Questions From Readers
The New World Translation of the Holy Scriptures, along with other translations of the Bible such as the King James Version, tells us in the sixteenth chapter of First Samuel that David came to Saul’s attention and Saul made him his harpist and armor-bearer. Then 1 Samuel 17:15 indicates that David went back to sheepherding for his father and later returned to Saul at the time he fought Goliath. It was at the time of his return that Saul seemed to know nothing about David, as indicated at 1 Samuel 17:55-58. Now, the question is, how is this possible?
This account, as contained in the New World Translation and the King James Version, is taken from the Masoretic Hebrew text, because both of these translations are based on that text. But we must remember that the Masoretic text is a fairly recent text as compared with such versions as the Greek Septuagint, which is a translation of much older Hebrew texts into the Greek. And the Septuagint, which is contained in the fourth-century Greek manuscripts Vatican 1209 and the Sinaitic, gives us a slightly different picture of these events because certain key verses that cause the difficulty are omitted. In other words, when we read the account in the Septuagint, there is no problem because it does not say David went back to sheepherding. So, when Goliath first voiced his boastful challenge, David was present and could volunteer to fight the giant. Saul knew the youthful David, but not as a fighter; so David acquainted the king with his exploits when as a shepherd lad he had slain the lion and the bear in the strength of Jehovah. Then, as David went forth to battle the giant, Saul did not need to inquire as to David’s identity; and such inquiries do not appear in the Septuagint version.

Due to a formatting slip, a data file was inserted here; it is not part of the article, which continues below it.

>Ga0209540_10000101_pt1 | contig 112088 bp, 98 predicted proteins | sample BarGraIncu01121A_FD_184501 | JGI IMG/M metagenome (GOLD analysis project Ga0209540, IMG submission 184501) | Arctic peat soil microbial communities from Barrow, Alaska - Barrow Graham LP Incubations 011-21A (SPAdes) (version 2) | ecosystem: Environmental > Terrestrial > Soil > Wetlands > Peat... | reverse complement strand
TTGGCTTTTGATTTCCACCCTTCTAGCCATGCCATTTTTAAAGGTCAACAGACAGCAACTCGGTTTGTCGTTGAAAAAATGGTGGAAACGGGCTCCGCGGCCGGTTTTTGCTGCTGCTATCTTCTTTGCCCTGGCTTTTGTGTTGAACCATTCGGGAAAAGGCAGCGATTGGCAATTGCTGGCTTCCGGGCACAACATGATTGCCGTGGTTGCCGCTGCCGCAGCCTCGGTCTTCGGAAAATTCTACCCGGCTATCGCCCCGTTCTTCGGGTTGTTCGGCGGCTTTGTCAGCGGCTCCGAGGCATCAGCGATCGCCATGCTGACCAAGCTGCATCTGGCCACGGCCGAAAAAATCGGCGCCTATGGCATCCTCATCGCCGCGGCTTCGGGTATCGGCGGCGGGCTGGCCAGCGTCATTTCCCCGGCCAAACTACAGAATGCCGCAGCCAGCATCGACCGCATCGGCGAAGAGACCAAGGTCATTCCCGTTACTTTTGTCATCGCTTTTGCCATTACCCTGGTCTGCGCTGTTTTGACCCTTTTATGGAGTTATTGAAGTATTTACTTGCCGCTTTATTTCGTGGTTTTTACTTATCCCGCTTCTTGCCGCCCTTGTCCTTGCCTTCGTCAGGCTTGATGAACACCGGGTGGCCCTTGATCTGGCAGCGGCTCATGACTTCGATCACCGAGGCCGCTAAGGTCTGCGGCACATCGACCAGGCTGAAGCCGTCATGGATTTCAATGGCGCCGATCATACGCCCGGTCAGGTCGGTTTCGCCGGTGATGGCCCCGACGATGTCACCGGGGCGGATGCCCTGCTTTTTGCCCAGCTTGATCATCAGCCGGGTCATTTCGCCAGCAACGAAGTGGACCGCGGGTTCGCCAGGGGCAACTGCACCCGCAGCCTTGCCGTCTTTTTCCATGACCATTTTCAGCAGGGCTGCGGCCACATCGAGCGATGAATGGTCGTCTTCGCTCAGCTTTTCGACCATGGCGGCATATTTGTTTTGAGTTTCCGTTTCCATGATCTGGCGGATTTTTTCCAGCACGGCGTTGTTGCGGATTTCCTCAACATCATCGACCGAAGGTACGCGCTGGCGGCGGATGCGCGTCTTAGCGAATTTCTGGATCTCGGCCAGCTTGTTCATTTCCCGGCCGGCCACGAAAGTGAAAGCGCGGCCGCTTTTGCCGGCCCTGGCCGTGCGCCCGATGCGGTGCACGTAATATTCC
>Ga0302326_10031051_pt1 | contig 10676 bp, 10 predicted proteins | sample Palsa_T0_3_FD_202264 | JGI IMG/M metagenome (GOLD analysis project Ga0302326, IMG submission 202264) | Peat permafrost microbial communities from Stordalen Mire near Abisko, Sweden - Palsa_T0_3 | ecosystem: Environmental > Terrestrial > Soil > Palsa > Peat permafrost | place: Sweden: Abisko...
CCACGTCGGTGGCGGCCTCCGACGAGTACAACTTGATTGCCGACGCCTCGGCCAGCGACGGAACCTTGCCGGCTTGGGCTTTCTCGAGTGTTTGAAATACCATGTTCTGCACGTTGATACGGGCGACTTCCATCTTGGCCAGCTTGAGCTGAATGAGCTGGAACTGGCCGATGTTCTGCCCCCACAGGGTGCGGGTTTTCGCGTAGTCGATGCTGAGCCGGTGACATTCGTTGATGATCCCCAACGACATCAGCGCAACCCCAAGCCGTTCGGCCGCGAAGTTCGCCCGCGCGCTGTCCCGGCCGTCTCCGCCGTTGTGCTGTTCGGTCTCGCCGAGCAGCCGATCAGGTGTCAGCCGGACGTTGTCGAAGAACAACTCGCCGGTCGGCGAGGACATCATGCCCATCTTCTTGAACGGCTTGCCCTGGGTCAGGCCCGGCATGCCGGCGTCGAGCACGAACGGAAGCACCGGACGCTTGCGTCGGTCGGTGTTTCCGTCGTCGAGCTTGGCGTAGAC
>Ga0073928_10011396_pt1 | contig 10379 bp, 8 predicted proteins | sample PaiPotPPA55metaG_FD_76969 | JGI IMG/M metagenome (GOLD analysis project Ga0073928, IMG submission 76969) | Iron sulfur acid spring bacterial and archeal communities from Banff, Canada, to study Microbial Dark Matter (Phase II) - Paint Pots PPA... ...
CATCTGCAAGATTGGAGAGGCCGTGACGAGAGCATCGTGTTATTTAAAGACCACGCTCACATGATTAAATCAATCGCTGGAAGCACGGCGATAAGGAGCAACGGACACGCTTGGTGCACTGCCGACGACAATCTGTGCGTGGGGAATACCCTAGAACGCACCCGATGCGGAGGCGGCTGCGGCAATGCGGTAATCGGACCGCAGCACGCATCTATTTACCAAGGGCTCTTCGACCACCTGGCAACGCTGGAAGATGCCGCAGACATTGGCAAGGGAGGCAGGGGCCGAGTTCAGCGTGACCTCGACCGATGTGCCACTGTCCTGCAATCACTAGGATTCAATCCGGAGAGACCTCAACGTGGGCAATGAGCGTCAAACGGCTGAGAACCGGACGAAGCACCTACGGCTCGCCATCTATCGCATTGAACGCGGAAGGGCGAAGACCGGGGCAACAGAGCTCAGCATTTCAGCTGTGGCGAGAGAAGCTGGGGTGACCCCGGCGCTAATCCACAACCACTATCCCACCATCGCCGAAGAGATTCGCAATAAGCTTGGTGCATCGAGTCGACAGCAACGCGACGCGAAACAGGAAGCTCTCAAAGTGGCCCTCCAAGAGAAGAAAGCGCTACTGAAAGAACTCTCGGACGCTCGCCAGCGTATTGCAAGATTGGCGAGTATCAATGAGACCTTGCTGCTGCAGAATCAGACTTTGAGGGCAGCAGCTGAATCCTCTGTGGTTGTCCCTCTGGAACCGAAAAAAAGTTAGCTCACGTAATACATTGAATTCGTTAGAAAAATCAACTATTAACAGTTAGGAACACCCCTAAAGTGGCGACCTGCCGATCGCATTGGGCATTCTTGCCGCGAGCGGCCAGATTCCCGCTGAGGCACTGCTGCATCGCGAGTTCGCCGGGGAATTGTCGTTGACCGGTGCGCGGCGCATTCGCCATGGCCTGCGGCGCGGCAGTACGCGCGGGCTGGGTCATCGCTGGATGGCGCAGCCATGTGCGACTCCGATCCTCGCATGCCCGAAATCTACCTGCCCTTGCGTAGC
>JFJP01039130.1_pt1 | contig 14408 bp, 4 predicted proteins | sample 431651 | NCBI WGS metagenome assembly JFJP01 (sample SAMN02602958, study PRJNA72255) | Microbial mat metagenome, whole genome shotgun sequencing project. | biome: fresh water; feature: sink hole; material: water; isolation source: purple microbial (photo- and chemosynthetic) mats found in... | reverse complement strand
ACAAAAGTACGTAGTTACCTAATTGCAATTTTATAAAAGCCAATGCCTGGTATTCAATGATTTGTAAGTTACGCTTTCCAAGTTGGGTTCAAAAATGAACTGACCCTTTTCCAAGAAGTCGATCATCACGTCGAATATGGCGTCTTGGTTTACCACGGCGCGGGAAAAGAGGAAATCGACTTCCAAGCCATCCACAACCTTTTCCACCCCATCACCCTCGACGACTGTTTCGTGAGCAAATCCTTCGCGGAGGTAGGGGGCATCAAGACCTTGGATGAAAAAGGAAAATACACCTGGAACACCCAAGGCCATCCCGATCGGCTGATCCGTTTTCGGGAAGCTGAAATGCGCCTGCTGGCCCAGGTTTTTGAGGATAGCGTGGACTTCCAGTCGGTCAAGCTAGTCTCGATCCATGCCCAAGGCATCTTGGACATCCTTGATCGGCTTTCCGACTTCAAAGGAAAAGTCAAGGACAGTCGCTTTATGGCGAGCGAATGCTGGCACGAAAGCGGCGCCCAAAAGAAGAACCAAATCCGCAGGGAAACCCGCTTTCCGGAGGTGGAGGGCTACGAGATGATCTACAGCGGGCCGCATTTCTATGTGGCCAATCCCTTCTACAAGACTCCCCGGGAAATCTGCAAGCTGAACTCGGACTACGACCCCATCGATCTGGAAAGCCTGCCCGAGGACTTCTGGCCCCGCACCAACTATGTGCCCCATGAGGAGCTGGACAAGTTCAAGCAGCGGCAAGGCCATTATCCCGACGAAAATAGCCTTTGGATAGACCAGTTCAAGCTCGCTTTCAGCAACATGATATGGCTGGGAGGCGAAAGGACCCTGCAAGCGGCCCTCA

These circumstances seem to indicate that something has been done to the Masoretic text and it is possible that it is for this reason these apparent difficulties have been created for us. You will observe that the footnotes in the first edition of the New World Translation draw attention to these differences in the manuscripts.
● What might have been the kingdom that God would have firmly established through Saul, since Jacob’s prophecy indicated that the rulership would be given to the tribe of Judah? Why was not the foretold rulership (Gen. 49:10) given initially to Judah?—G. S., U.S.A.
The account at 1 Samuel 13:13 says: “At this Samuel said to Saul: ‘You have acted foolishly. You have not kept the commandment of Jehovah your God that he commanded you, because, if you had, Jehovah would have made your kingdom firm over Israel to time indefinite.’” That means that the kingdom would have lasted to the indefinite future. It does not mean to all eternity, to time without end, because we know that the day was bound to come within the schedule of God’s due time for the earthly visible kingdom to give way to the spiritual kingdom of God’s dear Son. God did not indicate to Saul through Samuel when the limit would have come, if he had been faithful.